As an AR/Prep/Hemo Rogue, I basically have a choice between three (most of the time, two) openers: 1) Sap, 2) Ambush, 3) Garrote and 4) Cheap Shot.


Sap seems to be the best way to open because you remain stealthed and it disables your opponent for a few seconds. When sapped, a good player will first try to assess the situation of his other teammates, and if the fight hasn't started yet, they are better off just "eating" the sap (not doing anything about it) than trinketing out of it (a good way to see if the player is experienced is to see if they trinket out of it right away). With the Dirty Trick talent, the Sap range is greatly extended so it's definitely worth a shot.

The best use of Sap in my experience is when you happen to walk past a stealthed target. Since he's most likely seeing you as well then, you have to be faster and sap him as soon as you hear the "swooshing sound" of a stealthed target walking near you. You absolutely need to resist the urge to Cheap Shot and hit Sap instead, so while you are stealthed, you should always keep your fingers on both keys and be ready to hit the right one (they are mapped to 1 and 2 on my Bongos bars).

Unfortunately, Sap is not an option most of the time since your opponents will be in combat, which leads me to your second option.


Ambush deals some reasonable damage and I've seen it crit in the 1700-1900 range with my current gear. However, it requires you to be behind your target and to have a dagger in main hand, so I configured Outfitter to switch to Malchazeen when I'm stealthed but back to Merciless swords otherwise.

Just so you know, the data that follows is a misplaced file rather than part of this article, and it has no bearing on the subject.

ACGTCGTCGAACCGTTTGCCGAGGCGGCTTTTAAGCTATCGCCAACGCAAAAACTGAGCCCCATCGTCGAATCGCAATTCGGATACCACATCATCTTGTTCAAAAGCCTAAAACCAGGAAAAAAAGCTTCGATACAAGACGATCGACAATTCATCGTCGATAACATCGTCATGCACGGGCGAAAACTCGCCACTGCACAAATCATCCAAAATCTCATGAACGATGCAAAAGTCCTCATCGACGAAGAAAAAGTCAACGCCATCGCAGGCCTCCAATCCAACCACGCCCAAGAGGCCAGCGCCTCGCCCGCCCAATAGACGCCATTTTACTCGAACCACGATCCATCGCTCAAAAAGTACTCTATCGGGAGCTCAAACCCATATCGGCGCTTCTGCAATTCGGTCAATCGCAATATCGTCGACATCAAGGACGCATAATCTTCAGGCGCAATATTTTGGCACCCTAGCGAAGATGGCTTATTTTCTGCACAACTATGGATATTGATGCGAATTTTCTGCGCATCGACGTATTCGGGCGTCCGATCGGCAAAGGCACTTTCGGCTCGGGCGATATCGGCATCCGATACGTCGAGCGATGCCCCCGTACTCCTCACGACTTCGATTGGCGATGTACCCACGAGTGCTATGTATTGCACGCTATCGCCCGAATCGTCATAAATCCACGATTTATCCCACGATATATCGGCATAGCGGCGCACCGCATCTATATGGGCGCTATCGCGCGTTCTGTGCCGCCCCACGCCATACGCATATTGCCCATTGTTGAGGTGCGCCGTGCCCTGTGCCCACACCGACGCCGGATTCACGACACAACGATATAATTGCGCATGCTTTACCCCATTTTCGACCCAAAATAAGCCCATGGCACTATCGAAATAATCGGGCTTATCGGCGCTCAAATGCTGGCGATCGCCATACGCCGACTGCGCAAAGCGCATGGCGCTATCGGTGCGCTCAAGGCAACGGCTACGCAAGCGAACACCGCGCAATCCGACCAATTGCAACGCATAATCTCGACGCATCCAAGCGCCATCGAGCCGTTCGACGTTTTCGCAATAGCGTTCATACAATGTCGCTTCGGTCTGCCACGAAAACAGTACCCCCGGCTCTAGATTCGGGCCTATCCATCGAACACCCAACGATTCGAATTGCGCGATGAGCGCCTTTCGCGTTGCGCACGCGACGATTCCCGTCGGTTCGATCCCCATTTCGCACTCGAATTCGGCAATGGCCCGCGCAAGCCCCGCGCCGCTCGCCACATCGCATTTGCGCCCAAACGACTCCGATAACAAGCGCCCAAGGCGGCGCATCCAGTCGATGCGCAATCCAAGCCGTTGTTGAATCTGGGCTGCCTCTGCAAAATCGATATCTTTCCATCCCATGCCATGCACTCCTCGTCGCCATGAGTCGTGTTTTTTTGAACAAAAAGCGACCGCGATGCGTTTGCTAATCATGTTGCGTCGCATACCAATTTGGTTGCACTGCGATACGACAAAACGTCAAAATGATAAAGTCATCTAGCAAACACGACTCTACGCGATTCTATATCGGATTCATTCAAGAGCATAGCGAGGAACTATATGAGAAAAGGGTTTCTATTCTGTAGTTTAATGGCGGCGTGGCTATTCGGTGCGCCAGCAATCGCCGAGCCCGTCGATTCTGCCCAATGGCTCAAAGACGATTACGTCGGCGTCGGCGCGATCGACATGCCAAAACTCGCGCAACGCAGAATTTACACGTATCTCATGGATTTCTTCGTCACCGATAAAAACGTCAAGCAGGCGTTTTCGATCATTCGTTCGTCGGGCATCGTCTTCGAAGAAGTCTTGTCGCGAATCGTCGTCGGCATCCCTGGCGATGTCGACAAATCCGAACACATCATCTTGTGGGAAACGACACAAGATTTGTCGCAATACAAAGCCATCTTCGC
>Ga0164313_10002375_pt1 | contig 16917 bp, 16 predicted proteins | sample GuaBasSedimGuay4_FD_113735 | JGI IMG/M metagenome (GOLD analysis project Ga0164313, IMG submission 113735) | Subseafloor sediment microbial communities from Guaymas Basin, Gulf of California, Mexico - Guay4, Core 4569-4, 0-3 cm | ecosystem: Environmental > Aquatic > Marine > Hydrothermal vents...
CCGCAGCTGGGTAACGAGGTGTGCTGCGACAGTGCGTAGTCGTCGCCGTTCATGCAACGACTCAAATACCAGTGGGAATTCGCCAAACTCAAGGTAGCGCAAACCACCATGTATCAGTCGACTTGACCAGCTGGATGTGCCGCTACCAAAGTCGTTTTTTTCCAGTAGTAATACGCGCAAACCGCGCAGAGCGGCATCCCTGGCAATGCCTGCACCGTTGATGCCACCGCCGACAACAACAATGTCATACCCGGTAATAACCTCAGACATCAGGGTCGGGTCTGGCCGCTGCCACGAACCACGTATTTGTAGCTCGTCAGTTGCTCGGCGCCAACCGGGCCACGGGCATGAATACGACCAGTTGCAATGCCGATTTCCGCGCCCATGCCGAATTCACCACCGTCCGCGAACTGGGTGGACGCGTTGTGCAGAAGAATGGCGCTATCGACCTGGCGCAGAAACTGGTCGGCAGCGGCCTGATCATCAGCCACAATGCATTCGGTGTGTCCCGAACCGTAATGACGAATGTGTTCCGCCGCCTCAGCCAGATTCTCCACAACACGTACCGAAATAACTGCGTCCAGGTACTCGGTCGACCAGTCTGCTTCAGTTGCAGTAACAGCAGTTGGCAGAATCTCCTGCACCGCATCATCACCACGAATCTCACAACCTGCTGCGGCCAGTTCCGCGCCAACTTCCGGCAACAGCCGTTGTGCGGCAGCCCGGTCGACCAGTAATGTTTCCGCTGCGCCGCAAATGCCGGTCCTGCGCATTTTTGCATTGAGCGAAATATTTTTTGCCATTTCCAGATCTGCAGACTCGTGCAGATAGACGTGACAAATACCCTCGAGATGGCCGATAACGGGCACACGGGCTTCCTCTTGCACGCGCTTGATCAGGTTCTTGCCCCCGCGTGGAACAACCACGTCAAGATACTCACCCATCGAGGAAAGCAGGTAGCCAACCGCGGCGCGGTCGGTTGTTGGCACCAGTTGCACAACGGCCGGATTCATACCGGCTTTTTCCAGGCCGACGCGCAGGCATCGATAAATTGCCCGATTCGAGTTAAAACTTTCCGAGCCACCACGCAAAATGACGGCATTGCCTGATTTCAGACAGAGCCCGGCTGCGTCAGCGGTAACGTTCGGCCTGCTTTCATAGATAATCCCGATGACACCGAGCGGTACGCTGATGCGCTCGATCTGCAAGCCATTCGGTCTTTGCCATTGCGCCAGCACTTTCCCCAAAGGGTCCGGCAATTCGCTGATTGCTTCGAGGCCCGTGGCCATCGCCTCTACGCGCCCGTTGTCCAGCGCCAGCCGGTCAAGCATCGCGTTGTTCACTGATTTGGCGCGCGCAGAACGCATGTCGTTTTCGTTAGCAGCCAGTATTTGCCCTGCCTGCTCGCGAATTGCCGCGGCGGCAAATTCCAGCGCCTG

Overall, the only times I've ever used Ambush on a target is when they were very low on health, but it's a very rare occurrence (how often do you happen to be stealthed and one of your opponents is almost dead?). And even so, I still think that Cheap Shot is a safer move since you can probably deal the same amount of damage on a Cheap Shot target with your regular attacks (especially if the rest of your team is also focus firing them).

(Update: Since switching weapons triggers the global cooldown and that Ambush doesn't seem to be very useful in the Arena, I'll probably get rid of the weapon switching, stick to swords everywhere and never use Ambush in the Arena again. Garrote seems to be a better alternative)


Garrote is probably better than Ambush as an opener because it will silence casters for a few seconds and it also scales with AP. With a few well-timed Garrote/CheapShot/Kick and Gouge, you can silence a casters for quite a while.

Cheap Shot

This leaves us with Cheap Shot, which is, I believe, what you should be using most of the time as your opener. Crowd control is extremely important in the Arena, more so than the burst damage that you can gain with Ambush. On top of that, Cheap Shot grants you two combo points and doesn't have any positional requirements.

In the next post, I'll discuss the next phase of the fight: what rotation you should use in order to inflict as much burst damage on your target as possible in the early phase of the fight.

Wednesday, November 28, 2007

Tankless Karazhan

Since our tanks didn't show up last night so we split into improvised Kara groups, and I never laughed so hard in an instance.

We were completely goofing around, chain pulling without waiting for healers, resto Shamans tanking (sometimes being oneshotted, sometimes doing great). Despite our numerous hilarious wipes, we were going faster than the other group and we beat some of our previous records (Wolf went down in 2mn 30sec and Curator and Maiden died in 1mn 40sec).

Probably the best 40g in repair I ever spent...

Tuesday, November 27, 2007

The impending Arena mayhem